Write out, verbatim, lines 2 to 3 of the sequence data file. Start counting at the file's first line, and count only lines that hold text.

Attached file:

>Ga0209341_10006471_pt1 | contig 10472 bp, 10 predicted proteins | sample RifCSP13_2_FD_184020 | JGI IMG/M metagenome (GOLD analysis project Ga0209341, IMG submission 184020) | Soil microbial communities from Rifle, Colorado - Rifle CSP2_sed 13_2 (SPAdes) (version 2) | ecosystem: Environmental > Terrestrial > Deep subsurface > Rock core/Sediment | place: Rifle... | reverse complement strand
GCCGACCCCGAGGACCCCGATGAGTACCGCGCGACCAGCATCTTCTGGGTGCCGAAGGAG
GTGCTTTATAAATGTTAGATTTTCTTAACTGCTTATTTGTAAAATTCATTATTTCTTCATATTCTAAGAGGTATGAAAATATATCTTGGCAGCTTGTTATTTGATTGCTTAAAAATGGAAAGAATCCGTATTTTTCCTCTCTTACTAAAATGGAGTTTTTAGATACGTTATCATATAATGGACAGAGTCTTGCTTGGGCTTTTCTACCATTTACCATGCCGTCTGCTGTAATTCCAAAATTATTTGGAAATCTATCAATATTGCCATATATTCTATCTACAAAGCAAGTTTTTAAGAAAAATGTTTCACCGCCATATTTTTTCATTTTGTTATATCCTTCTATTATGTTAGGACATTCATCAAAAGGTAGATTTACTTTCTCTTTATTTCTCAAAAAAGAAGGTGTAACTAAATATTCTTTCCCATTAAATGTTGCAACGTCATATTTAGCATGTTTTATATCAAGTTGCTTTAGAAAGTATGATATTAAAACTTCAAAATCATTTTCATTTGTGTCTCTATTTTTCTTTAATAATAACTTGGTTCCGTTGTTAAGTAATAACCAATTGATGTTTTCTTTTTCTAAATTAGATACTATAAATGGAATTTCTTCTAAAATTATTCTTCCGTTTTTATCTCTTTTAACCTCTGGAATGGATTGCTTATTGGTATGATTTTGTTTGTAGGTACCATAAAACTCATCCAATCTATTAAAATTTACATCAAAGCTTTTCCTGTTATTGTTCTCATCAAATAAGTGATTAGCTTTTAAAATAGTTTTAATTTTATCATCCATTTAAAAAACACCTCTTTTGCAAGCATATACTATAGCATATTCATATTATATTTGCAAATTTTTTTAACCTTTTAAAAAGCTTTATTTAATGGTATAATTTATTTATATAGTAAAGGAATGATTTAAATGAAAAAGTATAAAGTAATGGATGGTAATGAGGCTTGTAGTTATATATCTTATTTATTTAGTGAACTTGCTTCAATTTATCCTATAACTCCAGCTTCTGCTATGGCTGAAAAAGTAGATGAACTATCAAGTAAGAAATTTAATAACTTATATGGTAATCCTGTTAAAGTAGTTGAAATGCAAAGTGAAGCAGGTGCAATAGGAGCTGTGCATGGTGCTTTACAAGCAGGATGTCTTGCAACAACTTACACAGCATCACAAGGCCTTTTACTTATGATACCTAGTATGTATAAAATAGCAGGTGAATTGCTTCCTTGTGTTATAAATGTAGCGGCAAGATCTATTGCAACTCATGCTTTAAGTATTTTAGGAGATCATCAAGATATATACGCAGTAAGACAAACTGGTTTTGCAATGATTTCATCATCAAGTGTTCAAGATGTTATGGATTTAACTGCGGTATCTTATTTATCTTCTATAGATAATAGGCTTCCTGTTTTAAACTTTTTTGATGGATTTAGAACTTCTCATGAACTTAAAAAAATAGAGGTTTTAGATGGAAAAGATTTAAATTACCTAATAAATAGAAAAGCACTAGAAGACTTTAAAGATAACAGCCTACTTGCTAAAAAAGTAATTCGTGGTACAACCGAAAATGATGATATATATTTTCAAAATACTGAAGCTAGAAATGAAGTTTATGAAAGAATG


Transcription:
GCCGACCCCGAGGACCCCGATGAGTACCGCGCGACCAGCATCTTCTGGGTGCCGAAGGAG
GTGCTTTATAAATGTTAGATTTTCTTAACTGCTTATTTGTAAAATTCATTATTTCTTCATATTCTAAGAGGTATGAAAATATATCTTGGCAGCTTGTTATTTGATTGCTTAAAAATGGAAAGAATCCGTATTTTTCCTCTCTTACTAAAATGGAGTTTTTAGATACGTTATCATATAATGGACAGAGTCTTGCTTGGGCTTTTCTACCATTTACCATGCCGTCTGCTGTAATTCCAAAATTATTTGGAAATCTATCAATATTGCCATATATTCTATCTACAAAGCAAGTTTTTAAGAAAAATGTTTCACCGCCATATTTTTTCATTTTGTTATATCCTTCTATTATGTTAGGACATTCATCAAAAGGTAGATTTACTTTCTCTTTATTTCTCAAAAAAGAAGGTGTAACTAAATATTCTTTCCCATTAAATGTTGCAACGTCATATTTAGCATGTTTTATATCAAGTTGCTTTAGAAAGTATGATATTAAAACTTCAAAATCATTTTCATTTGTGTCTCTATTTTTCTTTAATAATAACTTGGTTCCGTTGTTAAGTAATAACCAATTGATGTTTTCTTTTTCTAAATTAGATACTATAAATGGAATTTCTTCTAAAATTATTCTTCCGTTTTTATCTCTTTTAACCTCTGGAATGGATTGCTTATTGGTATGATTTTGTTTGTAGGTACCATAAAACTCATCCAATCTATTAAAATTTACATCAAAGCTTTTCCTGTTATTGTTCTCATCAAATAAGTGATTAGCTTTTAAAATAGTTTTAATTTTATCATCCATTTAAAAAACACCTCTTTTGCAAGCATATACTATAGCATATTCATATTATATTTGCAAATTTTTTTAACCTTTTAAAAAGCTTTATTTAATGGTATAATTTATTTATATAGTAAAGGAATGATTTAAATGAAAAAGTATAAAGTAATGGATGGTAATGAGGCTTGTAGTTATATATCTTATTTATTTAGTGAACTTGCTTCAATTTATCCTATAACTCCAGCTTCTGCTATGGCTGAAAAAGTAGATGAACTATCAAGTAAGAAATTTAATAACTTATATGGTAATCCTGTTAAAGTAGTTGAAATGCAAAGTGAAGCAGGTGCAATAGGAGCTGTGCATGGTGCTTTACAAGCAGGATGTCTTGCAACAACTTACACAGCATCACAAGGCCTTTTACTTATGATACCTAGTATGTATAAAATAGCAGGTGAATTGCTTCCTTGTGTTATAAATGTAGCGGCAAGATCTATTGCAACTCATGCTTTAAGTATTTTAGGAGATCATCAAGATATATACGCAGTAAGACAAACTGGTTTTGCAATGATTTCATCATCAAGTGTTCAAGATGTTATGGATTTAACTGCGGTATCTTATTTATCTTCTATAGATAATAGGCTTCCTGTTTTAAACTTTTTTGATGGATTTAGAACTTCTCATGAACTTAAAAAAATAGAGGTTTTAGATGGAAAAGATTTAAATTACCTAATAAATAGAAAAGCACTAGAAGACTTTAAAGATAACAGCCTACTTGCTAAAAAAGTAATTCGTGGTACAACCGAAAATGATGATATATATTTTCAAAATACTGAAGCTAGAAATGAAGTTTATGAAAGAATG